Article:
JAX-WS and RuntimeException in service implementation

Discussion in 'Java' started by Sebastian Millies, Aug 19, 2010.

  1. Hello,

    I am confused with regard to the treatment of runtime
    exceptions in a webservice call. Can anyone give an explanation
    (or point me to one) that is clearer and more complete than the
    JAX-WS spec itself?

    The scenario:
    Supppose I call a webservice in Java over a JAX-WS 2.1
    compliant SOAP implementation and the service implementation
    throws a java.lang.RuntimeException. What happens on the
    service and the client side?

    What the spec has to say:
    The JAX-WS spec says in section 3.7 :
    java.lang.RuntimeException and java.rmi.RemoteException and their
    subclasses MUST NOT be treated as service specific exceptions and
    MUST NOT be mapped to WSDL.

    Sections 5.1.1.1 and 6.4.1 about protocol specific exceptions seem
    not to apply, because a runtime exception that occurs e. g. because
    of an SQL Error on the server side certainly would not qualify as
    a subclass for the SOAP protocol.

    My questions:
    Thus, on the client side I expect to see nothing in the returned SOAP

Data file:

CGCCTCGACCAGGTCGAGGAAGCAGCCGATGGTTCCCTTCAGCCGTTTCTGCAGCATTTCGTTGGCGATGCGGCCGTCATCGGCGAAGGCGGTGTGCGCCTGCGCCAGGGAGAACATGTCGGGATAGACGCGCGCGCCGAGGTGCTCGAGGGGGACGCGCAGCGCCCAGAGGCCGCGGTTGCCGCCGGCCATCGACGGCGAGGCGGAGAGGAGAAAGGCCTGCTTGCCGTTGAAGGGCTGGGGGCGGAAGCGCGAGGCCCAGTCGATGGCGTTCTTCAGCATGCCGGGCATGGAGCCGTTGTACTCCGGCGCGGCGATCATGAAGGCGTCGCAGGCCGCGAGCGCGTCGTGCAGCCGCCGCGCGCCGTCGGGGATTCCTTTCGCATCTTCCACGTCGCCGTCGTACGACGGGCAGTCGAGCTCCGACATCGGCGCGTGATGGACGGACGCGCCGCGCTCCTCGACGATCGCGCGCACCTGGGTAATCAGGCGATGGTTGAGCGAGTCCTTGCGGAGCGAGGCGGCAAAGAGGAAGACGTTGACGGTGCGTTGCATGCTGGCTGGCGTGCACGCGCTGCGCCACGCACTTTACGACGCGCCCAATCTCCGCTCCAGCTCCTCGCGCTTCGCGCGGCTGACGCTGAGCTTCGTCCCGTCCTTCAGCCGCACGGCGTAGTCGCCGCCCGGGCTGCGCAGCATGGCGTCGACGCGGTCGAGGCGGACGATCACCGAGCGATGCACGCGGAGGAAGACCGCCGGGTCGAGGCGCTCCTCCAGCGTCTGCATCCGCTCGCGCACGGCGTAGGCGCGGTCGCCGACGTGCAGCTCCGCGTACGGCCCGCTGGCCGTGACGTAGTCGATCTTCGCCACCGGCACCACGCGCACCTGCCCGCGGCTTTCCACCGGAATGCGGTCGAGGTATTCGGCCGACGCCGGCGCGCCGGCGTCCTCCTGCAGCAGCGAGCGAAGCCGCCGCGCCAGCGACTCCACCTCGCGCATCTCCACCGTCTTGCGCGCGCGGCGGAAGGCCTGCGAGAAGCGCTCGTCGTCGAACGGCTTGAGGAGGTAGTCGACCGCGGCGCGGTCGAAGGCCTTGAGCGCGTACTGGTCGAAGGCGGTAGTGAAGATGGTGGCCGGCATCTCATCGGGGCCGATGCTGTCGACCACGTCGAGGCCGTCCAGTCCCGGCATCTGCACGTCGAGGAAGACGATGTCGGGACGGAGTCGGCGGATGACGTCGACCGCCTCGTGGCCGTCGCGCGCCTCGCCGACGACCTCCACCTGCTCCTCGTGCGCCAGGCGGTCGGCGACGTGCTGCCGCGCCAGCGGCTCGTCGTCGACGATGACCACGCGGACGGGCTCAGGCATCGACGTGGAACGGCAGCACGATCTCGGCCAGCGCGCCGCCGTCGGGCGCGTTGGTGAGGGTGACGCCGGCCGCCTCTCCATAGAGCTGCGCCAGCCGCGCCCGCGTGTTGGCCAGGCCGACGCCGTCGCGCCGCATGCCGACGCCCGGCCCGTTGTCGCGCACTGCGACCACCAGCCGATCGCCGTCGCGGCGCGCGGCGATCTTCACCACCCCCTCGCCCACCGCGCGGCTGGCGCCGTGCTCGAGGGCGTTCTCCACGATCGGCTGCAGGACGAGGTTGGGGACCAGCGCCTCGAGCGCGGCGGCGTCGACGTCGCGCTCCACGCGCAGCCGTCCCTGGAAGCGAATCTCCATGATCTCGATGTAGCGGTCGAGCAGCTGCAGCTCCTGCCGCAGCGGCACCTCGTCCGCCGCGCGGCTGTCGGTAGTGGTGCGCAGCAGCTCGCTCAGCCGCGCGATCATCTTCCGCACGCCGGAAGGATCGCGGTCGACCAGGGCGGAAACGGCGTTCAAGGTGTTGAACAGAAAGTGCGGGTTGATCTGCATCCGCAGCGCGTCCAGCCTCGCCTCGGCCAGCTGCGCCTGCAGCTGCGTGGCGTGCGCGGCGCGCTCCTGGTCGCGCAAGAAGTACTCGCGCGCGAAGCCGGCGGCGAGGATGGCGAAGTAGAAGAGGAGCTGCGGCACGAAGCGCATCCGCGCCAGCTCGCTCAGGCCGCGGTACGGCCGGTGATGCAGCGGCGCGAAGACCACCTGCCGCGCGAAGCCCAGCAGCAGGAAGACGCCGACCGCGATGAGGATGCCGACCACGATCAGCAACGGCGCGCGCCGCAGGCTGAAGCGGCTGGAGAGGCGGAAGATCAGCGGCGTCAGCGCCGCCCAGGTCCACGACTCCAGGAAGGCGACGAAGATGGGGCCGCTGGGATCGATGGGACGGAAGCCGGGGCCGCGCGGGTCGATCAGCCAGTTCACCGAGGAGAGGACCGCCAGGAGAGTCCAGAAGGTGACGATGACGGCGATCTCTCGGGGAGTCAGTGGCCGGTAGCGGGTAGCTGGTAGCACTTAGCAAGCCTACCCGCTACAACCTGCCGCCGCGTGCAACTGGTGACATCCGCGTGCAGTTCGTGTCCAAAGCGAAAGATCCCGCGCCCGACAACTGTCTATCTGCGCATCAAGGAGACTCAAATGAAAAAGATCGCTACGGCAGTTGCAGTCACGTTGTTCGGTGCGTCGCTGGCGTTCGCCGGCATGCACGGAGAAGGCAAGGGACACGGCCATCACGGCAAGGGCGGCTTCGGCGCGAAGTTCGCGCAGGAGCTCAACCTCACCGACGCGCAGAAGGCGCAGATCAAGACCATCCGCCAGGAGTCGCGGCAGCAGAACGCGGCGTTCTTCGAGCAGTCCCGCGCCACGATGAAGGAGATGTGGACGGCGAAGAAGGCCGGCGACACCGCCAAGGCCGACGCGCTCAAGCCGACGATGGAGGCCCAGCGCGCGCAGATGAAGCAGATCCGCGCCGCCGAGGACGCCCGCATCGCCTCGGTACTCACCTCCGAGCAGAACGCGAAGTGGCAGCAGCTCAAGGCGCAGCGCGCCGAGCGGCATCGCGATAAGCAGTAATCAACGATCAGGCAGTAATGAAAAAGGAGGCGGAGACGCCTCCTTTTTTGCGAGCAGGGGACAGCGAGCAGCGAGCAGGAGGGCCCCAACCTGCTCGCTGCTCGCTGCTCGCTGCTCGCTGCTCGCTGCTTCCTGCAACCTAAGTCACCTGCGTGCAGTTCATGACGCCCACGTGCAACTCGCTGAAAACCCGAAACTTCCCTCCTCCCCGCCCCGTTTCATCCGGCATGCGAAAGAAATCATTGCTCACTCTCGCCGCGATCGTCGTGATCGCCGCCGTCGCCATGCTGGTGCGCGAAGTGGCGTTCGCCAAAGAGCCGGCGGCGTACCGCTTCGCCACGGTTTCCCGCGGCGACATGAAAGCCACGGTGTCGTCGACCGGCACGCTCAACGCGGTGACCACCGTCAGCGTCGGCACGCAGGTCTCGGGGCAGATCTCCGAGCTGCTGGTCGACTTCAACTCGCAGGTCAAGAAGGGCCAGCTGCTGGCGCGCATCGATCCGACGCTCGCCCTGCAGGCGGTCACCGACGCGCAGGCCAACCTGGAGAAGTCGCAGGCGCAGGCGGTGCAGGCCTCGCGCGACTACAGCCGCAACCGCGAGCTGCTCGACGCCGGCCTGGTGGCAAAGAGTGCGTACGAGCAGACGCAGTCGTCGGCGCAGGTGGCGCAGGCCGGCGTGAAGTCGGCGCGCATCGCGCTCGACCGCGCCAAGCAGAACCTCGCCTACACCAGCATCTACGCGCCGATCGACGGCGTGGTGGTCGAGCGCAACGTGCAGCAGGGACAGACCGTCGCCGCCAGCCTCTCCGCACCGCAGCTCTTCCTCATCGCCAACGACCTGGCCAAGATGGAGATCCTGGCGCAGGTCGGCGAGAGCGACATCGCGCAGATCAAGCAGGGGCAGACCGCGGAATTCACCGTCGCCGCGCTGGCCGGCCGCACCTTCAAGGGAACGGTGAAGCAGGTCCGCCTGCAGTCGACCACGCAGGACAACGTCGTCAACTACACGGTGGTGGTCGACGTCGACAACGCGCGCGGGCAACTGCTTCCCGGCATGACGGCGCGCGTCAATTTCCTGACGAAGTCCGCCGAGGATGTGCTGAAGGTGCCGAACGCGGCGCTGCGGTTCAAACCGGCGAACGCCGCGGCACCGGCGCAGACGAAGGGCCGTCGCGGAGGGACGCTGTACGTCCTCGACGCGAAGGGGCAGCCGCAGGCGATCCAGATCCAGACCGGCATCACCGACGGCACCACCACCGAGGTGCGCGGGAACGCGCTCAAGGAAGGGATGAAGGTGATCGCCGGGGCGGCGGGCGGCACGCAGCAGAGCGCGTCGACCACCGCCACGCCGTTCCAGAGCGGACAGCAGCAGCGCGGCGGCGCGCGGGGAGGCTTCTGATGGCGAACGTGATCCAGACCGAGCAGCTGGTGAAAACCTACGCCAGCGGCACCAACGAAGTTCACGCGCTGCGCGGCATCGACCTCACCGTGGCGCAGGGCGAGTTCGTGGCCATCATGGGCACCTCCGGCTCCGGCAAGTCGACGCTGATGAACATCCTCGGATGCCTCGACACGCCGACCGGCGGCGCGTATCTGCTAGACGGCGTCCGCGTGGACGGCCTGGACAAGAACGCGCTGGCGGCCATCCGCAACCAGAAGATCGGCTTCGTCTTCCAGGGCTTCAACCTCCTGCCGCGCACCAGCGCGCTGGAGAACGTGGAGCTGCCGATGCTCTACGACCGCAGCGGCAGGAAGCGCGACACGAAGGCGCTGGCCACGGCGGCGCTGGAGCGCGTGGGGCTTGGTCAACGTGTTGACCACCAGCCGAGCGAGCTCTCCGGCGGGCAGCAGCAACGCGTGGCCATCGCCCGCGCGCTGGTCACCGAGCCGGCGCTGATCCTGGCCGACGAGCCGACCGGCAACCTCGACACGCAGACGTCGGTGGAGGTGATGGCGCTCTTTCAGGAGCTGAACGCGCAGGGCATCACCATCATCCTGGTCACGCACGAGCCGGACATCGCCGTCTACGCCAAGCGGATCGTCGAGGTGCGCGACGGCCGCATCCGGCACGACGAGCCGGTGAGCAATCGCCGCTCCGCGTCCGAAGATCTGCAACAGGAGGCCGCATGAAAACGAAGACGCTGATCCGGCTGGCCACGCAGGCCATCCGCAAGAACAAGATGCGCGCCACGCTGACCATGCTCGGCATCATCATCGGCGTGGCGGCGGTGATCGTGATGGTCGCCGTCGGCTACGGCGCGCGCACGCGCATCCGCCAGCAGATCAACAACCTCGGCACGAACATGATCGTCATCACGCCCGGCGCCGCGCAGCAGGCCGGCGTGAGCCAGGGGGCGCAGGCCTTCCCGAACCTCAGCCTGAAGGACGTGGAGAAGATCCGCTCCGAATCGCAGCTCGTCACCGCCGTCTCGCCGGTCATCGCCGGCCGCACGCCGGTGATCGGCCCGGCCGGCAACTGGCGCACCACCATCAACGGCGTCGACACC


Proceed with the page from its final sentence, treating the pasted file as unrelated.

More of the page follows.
message. I also do not expect a WebServiceException, because these
    occur if there is any error prior to invocation of the operation.
    Am I right?

    Given that a runtime exception may always occur on the server
    (external resource not availabe etc.) am I thus forced to wrap any
    runtime exception in some service exception in my service
    implementation?

    Comment:
    It would be tedious if I were right. Especially if I do not know at
    coding time whether my service will be called using a web service
    or directly in the same JVM (this may vary with the deployment
    configuration, just think of SCA components), I'd be effectively
    barred from using unchecked exceptions.


    -- Sebastian
    Sebastian Millies, Aug 19, 2010
    #1
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  2. Sebastian Millies

    Daniel Pitts Guest

    On 8/19/2010 12:44 AM, Sebastian Millies wrote:
    > Hello,
    >
    > I am confused with regard to the treatment of runtime